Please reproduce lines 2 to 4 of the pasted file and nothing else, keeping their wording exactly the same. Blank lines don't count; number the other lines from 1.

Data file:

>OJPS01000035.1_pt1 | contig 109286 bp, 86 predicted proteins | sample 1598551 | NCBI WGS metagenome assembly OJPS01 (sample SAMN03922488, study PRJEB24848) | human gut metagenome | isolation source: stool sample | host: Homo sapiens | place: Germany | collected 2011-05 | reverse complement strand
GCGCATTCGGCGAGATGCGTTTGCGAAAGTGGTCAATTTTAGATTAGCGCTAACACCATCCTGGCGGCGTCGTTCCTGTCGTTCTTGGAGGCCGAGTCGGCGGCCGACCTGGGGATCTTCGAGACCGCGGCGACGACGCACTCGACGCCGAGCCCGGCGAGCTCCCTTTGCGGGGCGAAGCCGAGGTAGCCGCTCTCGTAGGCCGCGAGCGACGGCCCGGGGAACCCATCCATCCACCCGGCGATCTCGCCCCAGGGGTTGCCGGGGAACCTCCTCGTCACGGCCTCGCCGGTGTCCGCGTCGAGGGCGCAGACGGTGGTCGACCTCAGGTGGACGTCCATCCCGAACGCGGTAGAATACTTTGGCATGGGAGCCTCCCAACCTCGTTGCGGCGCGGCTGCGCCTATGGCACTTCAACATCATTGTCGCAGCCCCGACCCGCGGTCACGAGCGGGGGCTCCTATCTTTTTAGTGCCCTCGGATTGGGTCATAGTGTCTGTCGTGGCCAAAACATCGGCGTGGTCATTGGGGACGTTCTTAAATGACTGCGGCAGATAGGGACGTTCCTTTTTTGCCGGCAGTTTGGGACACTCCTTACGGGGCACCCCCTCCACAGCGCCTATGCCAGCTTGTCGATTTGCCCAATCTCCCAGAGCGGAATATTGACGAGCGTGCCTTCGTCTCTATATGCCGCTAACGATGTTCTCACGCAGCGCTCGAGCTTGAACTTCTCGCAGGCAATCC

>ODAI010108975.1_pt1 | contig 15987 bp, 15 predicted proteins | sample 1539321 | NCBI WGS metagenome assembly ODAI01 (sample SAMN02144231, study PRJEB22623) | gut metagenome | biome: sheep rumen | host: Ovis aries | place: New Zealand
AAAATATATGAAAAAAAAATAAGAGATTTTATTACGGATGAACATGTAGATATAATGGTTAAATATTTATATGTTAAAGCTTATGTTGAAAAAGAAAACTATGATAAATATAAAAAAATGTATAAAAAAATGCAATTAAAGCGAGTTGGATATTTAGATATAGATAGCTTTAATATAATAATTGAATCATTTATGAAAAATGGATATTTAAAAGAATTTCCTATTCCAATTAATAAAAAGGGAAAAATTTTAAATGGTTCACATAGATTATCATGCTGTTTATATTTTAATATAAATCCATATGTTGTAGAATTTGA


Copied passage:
GCGCATTCGGCGAGATGCGTTTGCGAAAGTGGTCAATTTTAGATTAGCGCTAACACCATCCTGGCGGCGTCGTTCCTGTCGTTCTTGGAGGCCGAGTCGGCGGCCGACCTGGGGATCTTCGAGACCGCGGCGACGACGCACTCGACGCCGAGCCCGGCGAGCTCCCTTTGCGGGGCGAAGCCGAGGTAGCCGCTCTCGTAGGCCGCGAGCGACGGCCCGGGGAACCCATCCATCCACCCGGCGATCTCGCCCCAGGGGTTGCCGGGGAACCTCCTCGTCACGGCCTCGCCGGTGTCCGCGTCGAGGGCGCAGACGGTGGTCGACCTCAGGTGGACGTCCATCCCGAACGCGGTAGAATACTTTGGCATGGGAGCCTCCCAACCTCGTTGCGGCGCGGCTGCGCCTATGGCACTTCAACATCATTGTCGCAGCCCCGACCCGCGGTCACGAGCGGGGGCTCCTATCTTTTTAGTGCCCTCGGATTGGGTCATAGTGTCTGTCGTGGCCAAAACATCGGCGTGGTCATTGGGGACGTTCTTAAATGACTGCGGCAGATAGGGACGTTCCTTTTTTGCCGGCAGTTTGGGACACTCCTTACGGGGCACCCCCTCCACAGCGCCTATGCCAGCTTGTCGATTTGCCCAATCTCCCAGAGCGGAATATTGACGAGCGTGCCTTCGTCTCTATATGCCGCTAACGATGTTCTCACGCAGCGCTCGAGCTTGAACTTCTCGCAGGCAATCC

>ODAI010108975.1_pt1 | contig 15987 bp, 15 predicted proteins | sample 1539321 | NCBI WGS metagenome assembly ODAI01 (sample SAMN02144231, study PRJEB22623) | gut metagenome | biome: sheep rumen | host: Ovis aries | place: New Zealand
AAAATATATGAAAAAAAAATAAGAGATTTTATTACGGATGAACATGTAGATATAATGGTTAAATATTTATATGTTAAAGCTTATGTTGAAAAAGAAAACTATGATAAATATAAAAAAATGTATAAAAAAATGCAATTAAAGCGAGTTGGATATTTAGATATAGATAGCTTTAATATAATAATTGAATCATTTATGAAAAATGGATATTTAAAAGAATTTCCTATTCCAATTAATAAAAAGGGAAAAATTTTAAATGGTTCACATAGATTATCATGCTGTTTATATTTTAATATAAATCCATATGTTGTAGAATTTGA